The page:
My job is to look things in the eye and say, How dare you? I am interested in aspects of marine debris that work together under political, economic and ecological conditions.

According to the Guardian, in 2016 a group of expert scientists with the International Geological Congress said that the name of the current geological epoch should be shifted from the Holocene (the era since the last major ice age) to the Anthropocene (“anthropo-” meaning humankind) due to human impact on the planet. But it is important to consider which humans have affected this planet so drastically, and under which circumstances. The vast majority of humans are not privatizing resources or producing and shipping goods that end up causing climate change, pollution and all the problems that emerge in the context of income inequality and other forms of state violence under late capitalism; these problems are caused by capitalists—usually white, usually non-Indigenous and usually male—who are privatizing and profiting off these resources. Other terms for this geological era, which begin to express these more nuanced understandings of the human impact on the planet, are the Capitalocene, as Jason W. Moore has noted, or Donna Haraway’s notion of the Chthulucene.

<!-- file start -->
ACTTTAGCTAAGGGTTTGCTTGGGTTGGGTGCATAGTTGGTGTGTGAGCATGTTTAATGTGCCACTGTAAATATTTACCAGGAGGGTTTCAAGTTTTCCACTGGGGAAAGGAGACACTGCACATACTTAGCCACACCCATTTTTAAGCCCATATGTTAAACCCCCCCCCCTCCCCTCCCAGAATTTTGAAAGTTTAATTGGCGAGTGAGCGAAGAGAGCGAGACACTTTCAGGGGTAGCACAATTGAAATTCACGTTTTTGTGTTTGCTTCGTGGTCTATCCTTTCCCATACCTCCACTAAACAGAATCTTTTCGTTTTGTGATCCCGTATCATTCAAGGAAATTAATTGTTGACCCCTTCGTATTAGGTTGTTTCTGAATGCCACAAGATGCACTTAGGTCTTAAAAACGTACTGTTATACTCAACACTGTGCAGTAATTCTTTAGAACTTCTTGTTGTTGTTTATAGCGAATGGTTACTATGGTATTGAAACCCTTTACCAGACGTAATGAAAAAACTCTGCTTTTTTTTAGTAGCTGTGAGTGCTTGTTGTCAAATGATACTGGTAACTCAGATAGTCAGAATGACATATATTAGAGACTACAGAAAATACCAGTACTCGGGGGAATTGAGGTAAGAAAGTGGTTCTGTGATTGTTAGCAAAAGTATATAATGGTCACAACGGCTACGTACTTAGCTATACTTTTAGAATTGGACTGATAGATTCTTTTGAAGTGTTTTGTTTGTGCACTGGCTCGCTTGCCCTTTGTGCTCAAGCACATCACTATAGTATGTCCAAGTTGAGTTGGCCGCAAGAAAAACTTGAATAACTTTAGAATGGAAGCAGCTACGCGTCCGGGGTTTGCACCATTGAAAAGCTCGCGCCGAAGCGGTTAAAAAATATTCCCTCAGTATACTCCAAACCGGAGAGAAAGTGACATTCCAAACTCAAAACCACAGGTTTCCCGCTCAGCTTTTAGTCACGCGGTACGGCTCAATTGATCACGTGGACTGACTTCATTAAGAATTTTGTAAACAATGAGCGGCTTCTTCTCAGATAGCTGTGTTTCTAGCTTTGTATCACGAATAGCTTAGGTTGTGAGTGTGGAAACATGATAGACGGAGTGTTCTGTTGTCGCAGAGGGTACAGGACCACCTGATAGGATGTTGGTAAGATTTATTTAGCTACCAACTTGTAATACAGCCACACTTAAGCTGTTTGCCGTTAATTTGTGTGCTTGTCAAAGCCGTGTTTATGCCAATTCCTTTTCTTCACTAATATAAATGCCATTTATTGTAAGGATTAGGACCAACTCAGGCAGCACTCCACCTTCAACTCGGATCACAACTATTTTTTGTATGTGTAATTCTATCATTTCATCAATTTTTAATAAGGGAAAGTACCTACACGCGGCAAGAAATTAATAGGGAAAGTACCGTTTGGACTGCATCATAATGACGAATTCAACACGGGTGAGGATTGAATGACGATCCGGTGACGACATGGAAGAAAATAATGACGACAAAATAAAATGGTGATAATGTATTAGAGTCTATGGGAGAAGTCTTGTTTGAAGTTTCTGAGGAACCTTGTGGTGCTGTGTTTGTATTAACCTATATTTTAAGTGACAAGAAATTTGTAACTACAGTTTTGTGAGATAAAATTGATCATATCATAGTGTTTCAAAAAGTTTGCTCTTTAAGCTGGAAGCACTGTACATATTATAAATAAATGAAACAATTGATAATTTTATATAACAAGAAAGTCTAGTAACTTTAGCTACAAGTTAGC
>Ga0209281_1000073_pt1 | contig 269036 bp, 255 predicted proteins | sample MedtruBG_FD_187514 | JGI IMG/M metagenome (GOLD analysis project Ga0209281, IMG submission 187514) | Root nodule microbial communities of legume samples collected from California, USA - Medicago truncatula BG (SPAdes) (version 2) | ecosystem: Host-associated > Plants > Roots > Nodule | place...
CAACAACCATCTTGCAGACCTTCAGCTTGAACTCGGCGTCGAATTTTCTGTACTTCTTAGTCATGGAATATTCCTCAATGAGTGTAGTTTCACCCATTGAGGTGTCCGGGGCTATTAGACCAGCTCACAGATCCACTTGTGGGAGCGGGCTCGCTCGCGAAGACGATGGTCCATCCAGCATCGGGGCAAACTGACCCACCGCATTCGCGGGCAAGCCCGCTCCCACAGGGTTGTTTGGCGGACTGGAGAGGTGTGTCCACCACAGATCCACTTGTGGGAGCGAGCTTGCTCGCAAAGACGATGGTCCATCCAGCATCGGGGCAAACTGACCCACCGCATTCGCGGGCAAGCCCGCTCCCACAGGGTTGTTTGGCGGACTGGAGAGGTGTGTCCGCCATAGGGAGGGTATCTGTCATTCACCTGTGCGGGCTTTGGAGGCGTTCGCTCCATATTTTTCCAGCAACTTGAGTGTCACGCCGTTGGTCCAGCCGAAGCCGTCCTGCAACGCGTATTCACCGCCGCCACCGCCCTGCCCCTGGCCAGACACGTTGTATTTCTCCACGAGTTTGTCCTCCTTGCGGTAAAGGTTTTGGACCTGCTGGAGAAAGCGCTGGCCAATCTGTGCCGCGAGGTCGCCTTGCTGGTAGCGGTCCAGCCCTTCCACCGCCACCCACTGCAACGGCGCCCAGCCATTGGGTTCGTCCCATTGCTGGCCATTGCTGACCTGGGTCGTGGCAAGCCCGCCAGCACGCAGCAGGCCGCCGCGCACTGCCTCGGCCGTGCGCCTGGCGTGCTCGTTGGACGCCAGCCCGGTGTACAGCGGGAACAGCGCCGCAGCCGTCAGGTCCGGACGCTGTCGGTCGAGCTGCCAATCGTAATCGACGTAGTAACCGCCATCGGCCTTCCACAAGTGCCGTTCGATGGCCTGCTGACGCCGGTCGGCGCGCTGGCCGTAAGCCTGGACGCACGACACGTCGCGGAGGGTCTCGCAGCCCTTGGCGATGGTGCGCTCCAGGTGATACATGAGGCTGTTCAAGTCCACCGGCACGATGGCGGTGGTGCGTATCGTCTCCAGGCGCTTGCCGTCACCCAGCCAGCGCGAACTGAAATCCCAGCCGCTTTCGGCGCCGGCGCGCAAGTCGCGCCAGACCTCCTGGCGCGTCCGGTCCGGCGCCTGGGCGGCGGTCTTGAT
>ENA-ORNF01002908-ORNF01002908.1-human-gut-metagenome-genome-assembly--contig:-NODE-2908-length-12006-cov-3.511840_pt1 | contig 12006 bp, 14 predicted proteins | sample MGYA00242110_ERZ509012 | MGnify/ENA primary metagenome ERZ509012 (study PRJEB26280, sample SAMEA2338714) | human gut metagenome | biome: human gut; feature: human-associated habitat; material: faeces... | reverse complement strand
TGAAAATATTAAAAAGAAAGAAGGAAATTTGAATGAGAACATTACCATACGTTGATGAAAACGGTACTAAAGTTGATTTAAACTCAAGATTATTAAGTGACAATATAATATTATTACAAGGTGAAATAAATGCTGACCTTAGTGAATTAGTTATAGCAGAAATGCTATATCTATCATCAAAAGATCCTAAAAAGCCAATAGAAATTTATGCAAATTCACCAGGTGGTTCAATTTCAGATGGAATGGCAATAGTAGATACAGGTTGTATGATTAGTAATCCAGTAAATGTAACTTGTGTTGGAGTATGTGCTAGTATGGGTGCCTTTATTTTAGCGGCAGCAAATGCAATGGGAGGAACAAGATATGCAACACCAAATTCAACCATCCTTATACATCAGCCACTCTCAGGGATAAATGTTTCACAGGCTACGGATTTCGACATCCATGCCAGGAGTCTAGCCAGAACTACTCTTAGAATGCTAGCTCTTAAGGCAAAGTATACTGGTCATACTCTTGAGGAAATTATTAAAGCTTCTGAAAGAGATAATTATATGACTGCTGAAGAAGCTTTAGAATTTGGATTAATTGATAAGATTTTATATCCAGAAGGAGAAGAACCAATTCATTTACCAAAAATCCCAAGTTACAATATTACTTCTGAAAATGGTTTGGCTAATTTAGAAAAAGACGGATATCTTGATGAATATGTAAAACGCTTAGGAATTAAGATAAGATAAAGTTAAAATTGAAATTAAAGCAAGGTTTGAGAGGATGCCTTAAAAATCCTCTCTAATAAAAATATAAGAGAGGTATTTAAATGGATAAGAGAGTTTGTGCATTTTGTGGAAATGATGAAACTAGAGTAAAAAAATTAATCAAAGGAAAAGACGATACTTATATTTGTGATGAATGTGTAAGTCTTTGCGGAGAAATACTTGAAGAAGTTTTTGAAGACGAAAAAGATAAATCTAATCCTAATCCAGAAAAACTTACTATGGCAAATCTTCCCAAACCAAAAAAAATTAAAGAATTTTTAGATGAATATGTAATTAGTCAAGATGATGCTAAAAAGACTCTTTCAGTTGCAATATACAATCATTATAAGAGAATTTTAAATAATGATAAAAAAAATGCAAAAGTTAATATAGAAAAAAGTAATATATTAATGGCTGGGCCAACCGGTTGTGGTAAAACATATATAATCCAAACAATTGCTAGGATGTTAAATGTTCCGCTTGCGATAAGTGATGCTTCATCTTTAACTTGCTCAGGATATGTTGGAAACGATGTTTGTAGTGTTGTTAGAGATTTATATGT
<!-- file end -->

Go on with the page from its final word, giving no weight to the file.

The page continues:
I grew up surfing on the central coast of California. Until I went to high school, I didn’t play any team sports. Instead, I was in the water—various shades of green and teal and blue and grey and brown—something like four days a week, sometimes with my stepdad, or with friends, or with dolphins, and sometimes not. I felt like an otter or a seal slipping through waves in my wetsuit and I didn’t mind that at all. If I wasn’t in the water, I was probably on the sand. Most of my birthday parties and first dates were picnics and bonfires on beaches, packing our trash out with us. Surfers, of course, talk about marine pollution and how to “solve” it. But mainstream white surf culture’s approach to marine pollution remains overwhelmingly neoliberal, exemplified by the many beach cleanups in numerous communities, with still very few shifts in norms and standards of plastic production.

At the end of a commodity’s useful life—which for a single-use plastic item like a plastic bag is not very long at all—it will likely join the mass of pollution that circulates via the world’s oceans, but not in any floating garbage patch: the pollution is too small, widely dispersed and mobile. This marine debris leaches persistent organic pollutants and other contaminants into the marine environment that enter the food web at the level of plankton and, as Becky Mansfield notes in “Environmental Health as Biosecurity,” define contemporary human bodies, especially those of women, who are tasked with preventing contaminants from entering human populations via the management of their food intake, especially while pregnant and nursing.